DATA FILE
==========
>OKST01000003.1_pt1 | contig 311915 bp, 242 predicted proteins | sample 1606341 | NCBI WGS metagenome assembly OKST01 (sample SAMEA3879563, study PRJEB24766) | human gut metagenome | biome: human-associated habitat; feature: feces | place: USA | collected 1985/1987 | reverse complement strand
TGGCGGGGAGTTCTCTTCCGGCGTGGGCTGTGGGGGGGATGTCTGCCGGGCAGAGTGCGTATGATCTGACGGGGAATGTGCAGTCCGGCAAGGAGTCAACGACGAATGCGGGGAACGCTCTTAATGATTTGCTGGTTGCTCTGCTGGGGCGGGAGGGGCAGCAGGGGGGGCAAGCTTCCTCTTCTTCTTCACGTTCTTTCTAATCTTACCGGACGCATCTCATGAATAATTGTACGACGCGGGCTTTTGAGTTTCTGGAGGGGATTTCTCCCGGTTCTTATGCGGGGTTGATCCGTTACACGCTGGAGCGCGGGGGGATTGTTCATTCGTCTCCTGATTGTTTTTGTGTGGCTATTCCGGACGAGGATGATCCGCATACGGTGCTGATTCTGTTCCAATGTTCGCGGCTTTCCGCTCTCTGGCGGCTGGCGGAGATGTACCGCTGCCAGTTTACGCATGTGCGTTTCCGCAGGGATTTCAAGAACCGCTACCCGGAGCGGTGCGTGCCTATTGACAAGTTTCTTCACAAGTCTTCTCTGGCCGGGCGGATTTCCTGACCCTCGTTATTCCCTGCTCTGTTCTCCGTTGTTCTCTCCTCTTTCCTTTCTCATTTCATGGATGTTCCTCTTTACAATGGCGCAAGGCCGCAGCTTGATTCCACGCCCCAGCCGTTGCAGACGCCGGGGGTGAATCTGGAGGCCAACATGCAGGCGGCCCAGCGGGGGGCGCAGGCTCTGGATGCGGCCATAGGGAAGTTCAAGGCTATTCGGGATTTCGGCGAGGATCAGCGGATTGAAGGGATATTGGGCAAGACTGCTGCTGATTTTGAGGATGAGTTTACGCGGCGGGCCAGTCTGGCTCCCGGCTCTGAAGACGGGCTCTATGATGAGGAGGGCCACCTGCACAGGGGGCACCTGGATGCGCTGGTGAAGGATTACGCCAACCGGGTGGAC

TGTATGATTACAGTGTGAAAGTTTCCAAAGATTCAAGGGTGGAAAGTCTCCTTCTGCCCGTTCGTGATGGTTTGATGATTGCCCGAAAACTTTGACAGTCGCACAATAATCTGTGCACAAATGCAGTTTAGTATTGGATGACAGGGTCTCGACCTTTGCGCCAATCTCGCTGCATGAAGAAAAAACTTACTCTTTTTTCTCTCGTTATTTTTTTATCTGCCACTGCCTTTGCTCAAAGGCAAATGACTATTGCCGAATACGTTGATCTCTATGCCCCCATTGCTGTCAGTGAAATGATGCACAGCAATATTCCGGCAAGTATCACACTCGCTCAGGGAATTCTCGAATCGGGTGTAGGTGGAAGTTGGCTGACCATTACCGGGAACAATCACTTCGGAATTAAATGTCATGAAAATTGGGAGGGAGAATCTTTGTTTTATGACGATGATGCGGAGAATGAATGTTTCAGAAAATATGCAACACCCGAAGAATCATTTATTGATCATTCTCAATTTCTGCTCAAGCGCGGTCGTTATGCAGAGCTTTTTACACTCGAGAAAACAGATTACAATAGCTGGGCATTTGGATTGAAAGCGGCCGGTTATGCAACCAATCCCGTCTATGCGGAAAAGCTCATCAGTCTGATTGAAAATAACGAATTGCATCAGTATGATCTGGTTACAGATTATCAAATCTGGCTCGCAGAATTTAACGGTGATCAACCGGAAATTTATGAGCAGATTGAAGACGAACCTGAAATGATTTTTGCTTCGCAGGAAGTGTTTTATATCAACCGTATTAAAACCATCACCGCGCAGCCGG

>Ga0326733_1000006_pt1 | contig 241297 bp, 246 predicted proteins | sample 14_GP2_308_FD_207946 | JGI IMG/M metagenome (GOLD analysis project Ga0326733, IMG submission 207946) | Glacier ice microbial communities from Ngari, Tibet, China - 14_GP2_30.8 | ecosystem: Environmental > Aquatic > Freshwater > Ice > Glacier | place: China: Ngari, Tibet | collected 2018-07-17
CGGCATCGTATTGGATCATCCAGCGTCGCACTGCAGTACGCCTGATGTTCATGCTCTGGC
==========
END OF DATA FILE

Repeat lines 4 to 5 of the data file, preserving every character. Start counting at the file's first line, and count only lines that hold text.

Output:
>Ga0326733_1000006_pt1 | contig 241297 bp, 246 predicted proteins | sample 14_GP2_308_FD_207946 | JGI IMG/M metagenome (GOLD analysis project Ga0326733, IMG submission 207946) | Glacier ice microbial communities from Ngari, Tibet, China - 14_GP2_30.8 | ecosystem: Environmental > Aquatic > Freshwater > Ice > Glacier | place: China: Ngari, Tibet | collected 2018-07-17
CGGCATCGTATTGGATCATCCAGCGTCGCACTGCAGTACGCCTGATGTTCATGCTCTGGC